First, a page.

“I remember when I was five living on Pulaski Street in Brooklyn, the hallway of our building had a brass banister and a great sound, a great echo system,” she said. “I used to sing in the hallway. I was known as the girl on the street with the good voice. No father, good voice. That was my identity.”

More than the pleasure of singing, it was her capacity to use her voice to act, to express herself and convey words, that hooked her as a young girl, she explained. “Life was peculiar to me then,” she said. “I was allergic to the country. I was raised on the streets, in hot, steamy Brooklyn, with stifled air.” But “there was — I don’t like to say pain, I don’t want to be too whiny,” she added. “But words meant something to me, words spoke to me. So I think it somehow unconsciously influenced whatever I do.”

Her mother, Diana, a public-school secretary, had a beautiful natural voice, “light and operatic,” Streisand said. But she thought that her gifted daughter’s voice was not strong enough. So she had her drink egg yolks mixed in milk, what she called a ‘guggle muggle’, Streisand said, giggling a bit at the memory. Her early voice training amounted to one lesson with a voice teacher. At that session, Streisand sang ‘A Sleepin’ Bee’, the Harold Arlen song that she performed in her first television appearance, on The Jack Paar Show in 1961, just before turning 19.

During the lesson, Streisand got as far as the first line: “When a bee lies sleepin’ in the palm of your hand.” The teacher stopped her. “She said, ‘No, no, you have to say bee-e-e-,’” Streisand recounted, prolonging the word and singing it with a rounded, quasi-operatic tone. “I thought that was unnatural so I told her, ‘No, I have to sing the word as an extension of my speaking.’” On her own, over a career of nearly 50 years, Streisand figured out just about everything there is to know about singing. During her early club days she once lost her voice and had a brief crisis. She called in a coach who explained the physiology of singing.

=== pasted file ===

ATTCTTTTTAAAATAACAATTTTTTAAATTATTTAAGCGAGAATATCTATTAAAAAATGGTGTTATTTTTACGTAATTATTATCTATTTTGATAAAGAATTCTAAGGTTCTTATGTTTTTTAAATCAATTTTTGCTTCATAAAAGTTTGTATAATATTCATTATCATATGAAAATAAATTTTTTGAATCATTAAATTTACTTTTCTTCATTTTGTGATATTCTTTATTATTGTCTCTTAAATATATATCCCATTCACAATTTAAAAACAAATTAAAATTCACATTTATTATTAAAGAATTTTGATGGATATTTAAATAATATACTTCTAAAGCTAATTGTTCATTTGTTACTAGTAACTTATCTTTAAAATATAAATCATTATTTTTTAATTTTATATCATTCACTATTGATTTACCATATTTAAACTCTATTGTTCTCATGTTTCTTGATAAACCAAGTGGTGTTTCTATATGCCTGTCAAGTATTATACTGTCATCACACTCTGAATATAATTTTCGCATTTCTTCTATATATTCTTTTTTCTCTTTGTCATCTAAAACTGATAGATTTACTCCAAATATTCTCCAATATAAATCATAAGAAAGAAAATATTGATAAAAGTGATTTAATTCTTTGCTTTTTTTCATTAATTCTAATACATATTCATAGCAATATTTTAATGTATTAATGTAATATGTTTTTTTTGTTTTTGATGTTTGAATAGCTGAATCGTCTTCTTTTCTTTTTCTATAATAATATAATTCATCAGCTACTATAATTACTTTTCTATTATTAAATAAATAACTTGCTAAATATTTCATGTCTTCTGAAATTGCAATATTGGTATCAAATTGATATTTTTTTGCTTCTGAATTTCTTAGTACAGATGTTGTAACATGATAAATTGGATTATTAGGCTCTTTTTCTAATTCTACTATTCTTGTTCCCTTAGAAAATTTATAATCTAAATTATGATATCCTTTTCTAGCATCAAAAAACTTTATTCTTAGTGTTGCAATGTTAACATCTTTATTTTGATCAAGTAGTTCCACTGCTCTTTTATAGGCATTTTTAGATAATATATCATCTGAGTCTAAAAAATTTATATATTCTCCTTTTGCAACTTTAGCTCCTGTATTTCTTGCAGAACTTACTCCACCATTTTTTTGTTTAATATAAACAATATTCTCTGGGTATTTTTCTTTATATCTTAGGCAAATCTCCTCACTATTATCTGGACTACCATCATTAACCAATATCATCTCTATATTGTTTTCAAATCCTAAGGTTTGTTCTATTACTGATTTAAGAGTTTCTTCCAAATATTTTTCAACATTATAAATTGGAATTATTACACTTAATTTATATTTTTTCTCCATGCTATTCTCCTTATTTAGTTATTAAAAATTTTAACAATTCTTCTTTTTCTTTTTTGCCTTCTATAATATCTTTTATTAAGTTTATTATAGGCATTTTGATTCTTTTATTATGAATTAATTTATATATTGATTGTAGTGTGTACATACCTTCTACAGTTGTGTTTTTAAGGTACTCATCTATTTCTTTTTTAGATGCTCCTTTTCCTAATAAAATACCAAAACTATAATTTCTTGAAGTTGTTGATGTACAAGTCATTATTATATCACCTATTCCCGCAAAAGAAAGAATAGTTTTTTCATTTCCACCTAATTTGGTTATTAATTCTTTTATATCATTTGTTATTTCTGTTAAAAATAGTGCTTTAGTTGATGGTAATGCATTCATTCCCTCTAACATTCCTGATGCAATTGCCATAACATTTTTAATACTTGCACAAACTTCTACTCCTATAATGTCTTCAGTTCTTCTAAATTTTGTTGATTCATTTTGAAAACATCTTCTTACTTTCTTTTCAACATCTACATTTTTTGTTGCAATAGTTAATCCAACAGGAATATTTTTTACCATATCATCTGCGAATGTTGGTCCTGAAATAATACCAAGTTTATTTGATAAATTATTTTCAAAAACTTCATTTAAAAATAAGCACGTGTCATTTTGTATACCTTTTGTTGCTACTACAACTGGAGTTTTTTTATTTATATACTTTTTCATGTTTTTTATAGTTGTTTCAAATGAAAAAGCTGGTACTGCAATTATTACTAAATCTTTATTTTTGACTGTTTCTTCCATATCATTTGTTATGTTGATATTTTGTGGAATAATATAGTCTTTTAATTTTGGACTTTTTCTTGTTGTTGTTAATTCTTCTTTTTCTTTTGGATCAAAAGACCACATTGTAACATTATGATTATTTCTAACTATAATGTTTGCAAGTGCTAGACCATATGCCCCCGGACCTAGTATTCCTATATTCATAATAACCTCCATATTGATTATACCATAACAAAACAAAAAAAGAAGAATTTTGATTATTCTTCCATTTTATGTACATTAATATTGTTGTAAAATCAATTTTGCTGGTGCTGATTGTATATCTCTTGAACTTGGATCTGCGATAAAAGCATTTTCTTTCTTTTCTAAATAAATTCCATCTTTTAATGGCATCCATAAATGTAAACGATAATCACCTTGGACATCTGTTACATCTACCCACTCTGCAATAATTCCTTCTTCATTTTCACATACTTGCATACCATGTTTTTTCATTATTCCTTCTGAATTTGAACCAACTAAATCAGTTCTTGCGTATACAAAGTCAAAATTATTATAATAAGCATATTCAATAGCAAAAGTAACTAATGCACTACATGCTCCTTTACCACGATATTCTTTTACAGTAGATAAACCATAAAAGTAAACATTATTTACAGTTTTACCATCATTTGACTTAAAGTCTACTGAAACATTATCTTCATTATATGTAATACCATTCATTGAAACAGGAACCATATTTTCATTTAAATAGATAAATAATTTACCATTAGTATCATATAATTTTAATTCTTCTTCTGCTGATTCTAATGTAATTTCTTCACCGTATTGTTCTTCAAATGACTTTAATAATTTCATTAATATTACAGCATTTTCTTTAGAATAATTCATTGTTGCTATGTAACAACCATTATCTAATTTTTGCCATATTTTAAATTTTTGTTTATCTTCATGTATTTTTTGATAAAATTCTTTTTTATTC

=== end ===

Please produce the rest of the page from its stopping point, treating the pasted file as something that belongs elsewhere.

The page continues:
“She showed me a chart, so I could realise the mechanics of what’s happening with air and the body,” Streisand said. But the coach reassured her that she was using her voice well. “I realised how much of singing was mechanics and how much was psychological,” she said. “People kept asking me, ‘How can you hold a note so long?’ I never thought about it. I held it because I wanted to hold it.”

For her, singing has always been a matter of sheer will and determination. When asked if it was true that she essentially cannot read music, she answered in a Fanny Brice deadpan: “I don’t read music. Not even essentially. Not even nonessentially.”  In learning songs, usually all she needs to do, she said, is to hear a melody once, and she gets it.

During her career, Streisand has been all over the stylistic map, and different camps of fans have criticised what they see as lapses of taste for exploring country rock or disco or whatever. Still, no one can argue with success. She is the top-selling female artist in American recording history. And she has great hopes for her new album. Yet some of her insecurity came out, touchingly, when we talked about the new album. When I mentioned her approach to standards, she cut in, ‘Did you like ‘Smoke Gets in Your Eyes’?”

She said she had recorded it before, but never released it. Recording it this time, she made new discoveries into the lyrics of this bittersweet love song. When with melting sound she sings the opening lines, “They asked me how I knew/ My true love was true,” she allows her voice to swell at the end of the first phrase. Sliding seamlessly into the next one, without a break in the legato, yet with a clear sense of new statement, she answers the question: “I of course replied/ Something here inside/ Cannot be denied.”
Did I like it? Are you kidding?